A lot of SEOs want to find techniques to fool Google into thinking their site has higher URO than it actual does.
Google keeps spotting those techniques and discounting them. The winner -- usually -- is the user, not the SEOer with an out-of-date technique for faking URO.
Google's TOS is very clear about what it wants for URO. It doesn't have to be clear about what would be good for faking it.
Part of the problem is that Google can only guess what is user relevant....Three people search for "Apple". One wants computers; one wants the Beatles; and one wants a banana but couldn't think of the english word. Hence the various suggstions for more user profiling in searches.
| 12:20 pm on Jul 9, 2003 (gmt 0)|
Great posts John. I couldn't agree more with your approach. That's pretty much what I've followed since around 95-96, and while engines have come and gone, updates have been good and bad, spam runs wild for while and then dies, all of my sites have faired well regardless of the environment.
| 1:32 pm on Jul 9, 2003 (gmt 0)|
I saw a cartoon the other day. Two racehorses were coming up to the winning post and one rider said to the other "After you" and the other one insisted "No, after you."
I think of the film Amadeus when Mozart is told his opera contains "too many notes". I'm no Mozart but in my hack music piece, which "notes" should I take out before my site is at least acceptable?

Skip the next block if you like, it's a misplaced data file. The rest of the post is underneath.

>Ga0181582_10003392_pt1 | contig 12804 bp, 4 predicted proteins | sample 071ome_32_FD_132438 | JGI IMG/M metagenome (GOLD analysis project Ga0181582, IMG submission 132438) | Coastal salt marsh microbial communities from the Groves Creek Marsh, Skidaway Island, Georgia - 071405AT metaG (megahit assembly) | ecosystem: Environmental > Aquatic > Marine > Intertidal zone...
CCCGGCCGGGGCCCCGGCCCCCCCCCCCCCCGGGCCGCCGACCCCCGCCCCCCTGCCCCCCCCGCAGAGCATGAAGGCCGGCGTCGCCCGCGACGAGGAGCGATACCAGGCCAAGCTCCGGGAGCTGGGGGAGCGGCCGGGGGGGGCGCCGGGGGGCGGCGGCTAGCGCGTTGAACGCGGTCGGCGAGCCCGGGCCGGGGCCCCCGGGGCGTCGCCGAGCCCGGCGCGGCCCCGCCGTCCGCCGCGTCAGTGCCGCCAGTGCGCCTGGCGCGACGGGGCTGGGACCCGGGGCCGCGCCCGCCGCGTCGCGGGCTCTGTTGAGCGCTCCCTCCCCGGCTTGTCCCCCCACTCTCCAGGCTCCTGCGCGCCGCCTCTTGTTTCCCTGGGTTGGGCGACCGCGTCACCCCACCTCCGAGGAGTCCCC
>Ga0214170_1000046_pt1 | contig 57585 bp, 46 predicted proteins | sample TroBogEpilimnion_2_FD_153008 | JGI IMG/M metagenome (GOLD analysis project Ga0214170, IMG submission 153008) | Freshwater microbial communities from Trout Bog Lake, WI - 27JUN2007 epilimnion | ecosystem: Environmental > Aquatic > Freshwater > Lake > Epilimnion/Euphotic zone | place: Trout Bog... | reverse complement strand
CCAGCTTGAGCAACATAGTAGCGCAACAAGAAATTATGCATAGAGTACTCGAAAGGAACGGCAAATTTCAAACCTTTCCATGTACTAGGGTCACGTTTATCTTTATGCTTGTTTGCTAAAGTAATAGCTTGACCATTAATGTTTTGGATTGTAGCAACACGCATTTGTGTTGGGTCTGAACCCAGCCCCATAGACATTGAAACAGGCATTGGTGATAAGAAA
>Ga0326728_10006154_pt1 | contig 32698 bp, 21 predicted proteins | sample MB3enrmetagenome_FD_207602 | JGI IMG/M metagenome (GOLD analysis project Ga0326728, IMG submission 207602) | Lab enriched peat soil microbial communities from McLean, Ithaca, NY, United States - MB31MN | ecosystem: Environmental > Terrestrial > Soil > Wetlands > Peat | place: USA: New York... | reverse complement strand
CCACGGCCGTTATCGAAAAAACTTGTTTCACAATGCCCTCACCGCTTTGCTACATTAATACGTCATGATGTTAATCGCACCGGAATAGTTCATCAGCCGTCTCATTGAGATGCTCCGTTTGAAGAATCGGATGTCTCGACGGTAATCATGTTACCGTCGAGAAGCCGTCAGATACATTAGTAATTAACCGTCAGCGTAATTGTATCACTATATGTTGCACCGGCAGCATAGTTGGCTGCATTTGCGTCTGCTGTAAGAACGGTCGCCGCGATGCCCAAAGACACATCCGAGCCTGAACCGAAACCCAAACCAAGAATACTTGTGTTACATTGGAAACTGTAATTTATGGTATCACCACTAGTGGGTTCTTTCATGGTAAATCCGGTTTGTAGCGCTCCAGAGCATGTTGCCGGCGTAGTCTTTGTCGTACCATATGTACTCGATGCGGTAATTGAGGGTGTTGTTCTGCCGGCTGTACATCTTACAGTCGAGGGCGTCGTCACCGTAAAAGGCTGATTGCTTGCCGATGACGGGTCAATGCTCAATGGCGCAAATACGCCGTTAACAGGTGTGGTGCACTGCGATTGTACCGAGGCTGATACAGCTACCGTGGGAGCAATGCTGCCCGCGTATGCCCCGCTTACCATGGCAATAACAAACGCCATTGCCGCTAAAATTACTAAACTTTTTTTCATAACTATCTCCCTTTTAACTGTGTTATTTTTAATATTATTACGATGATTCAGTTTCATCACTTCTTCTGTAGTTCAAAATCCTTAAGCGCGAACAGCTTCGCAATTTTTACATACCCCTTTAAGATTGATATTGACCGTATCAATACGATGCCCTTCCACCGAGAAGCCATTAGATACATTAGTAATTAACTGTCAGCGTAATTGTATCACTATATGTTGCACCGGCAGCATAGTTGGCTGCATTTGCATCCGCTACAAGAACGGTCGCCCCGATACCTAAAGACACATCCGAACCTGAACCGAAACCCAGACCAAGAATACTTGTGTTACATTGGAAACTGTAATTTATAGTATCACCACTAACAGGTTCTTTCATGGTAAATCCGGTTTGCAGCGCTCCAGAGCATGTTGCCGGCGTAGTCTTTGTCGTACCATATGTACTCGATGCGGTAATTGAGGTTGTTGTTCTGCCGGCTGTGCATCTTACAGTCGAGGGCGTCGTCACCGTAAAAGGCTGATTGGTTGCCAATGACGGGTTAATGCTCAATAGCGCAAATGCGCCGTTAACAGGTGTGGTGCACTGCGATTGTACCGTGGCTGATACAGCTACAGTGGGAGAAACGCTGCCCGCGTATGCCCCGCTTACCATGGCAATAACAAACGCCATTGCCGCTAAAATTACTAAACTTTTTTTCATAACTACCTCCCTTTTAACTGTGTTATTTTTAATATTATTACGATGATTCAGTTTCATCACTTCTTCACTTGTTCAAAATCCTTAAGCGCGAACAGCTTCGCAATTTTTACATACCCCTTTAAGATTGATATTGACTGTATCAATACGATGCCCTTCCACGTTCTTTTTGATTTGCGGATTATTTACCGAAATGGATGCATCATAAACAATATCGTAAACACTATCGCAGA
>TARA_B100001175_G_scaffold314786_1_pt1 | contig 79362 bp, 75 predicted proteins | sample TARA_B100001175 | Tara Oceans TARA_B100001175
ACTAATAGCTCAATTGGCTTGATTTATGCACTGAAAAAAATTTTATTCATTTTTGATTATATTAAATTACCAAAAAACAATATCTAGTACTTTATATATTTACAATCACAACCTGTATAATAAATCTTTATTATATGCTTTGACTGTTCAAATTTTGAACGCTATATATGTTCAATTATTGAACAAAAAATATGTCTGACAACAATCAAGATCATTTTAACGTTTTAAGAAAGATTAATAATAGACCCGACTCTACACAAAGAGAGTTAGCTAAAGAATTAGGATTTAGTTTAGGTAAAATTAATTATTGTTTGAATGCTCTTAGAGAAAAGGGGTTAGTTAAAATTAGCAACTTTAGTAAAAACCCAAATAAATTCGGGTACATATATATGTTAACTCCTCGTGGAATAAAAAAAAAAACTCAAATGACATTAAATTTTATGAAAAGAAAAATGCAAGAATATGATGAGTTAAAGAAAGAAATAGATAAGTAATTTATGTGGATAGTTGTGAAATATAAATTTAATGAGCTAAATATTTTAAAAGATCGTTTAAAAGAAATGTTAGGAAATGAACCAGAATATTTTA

| 4:45 pm on Jul 9, 2003 (gmt 0)|
I beg to differ with the starter of this thread as to what exactly is SEO Neutralisation.
- What John has described is SEO Penalisation. In other words, steps taken to penalise a SEO who is abusing the "rules"
- When I 1st wrote about SEO neutralisation, I meant that Google is actively changing the rules of the game inorder to ensure that SEO's who have got good at the game do not keep winning.
- It is a bit like Baketball, where the opposition identifies and heavily marks the best player. Except that here Google is neutralising the best players by re-writing the rules.
- Consider the following new rules introduced in the last 6 months:
1. Reciprocal links are neutralised: You get no benefit if you link to a site and it links back to you.
2. Only 1 inward link per site counts. If you had scored good PR by getting many links from a site to your site, now discard the value of all links except 1
3. Site "families" are neutralised: If you had 3 sites in a single I.P. group, you get no benefit. An I.P. group is for eg.:
This means if you are hosting several domains with one host who has given you an I.P. stack, you now have to get a seperate I.P. stack for each site or even start hosting with multiple hosts.
This even effects all of you getting your points from sub.domain.com and sub1.domain.com links. They are all likely to be in an I.P. family. Check.
4. Vary the algo every few days. This throws many off as to what works with Google.
Why would Google SEO neutralise? So that you buy more Adwords since now suddenly you are no longer top of the pops.
But having said that. I would also like to add that this is a very ego centric view of the situation. We are an ego centric race: the sun shines for us, the flowers bloom for us and when Google makes changes to it's formula it is to ruin the lives of us poor SEOs :)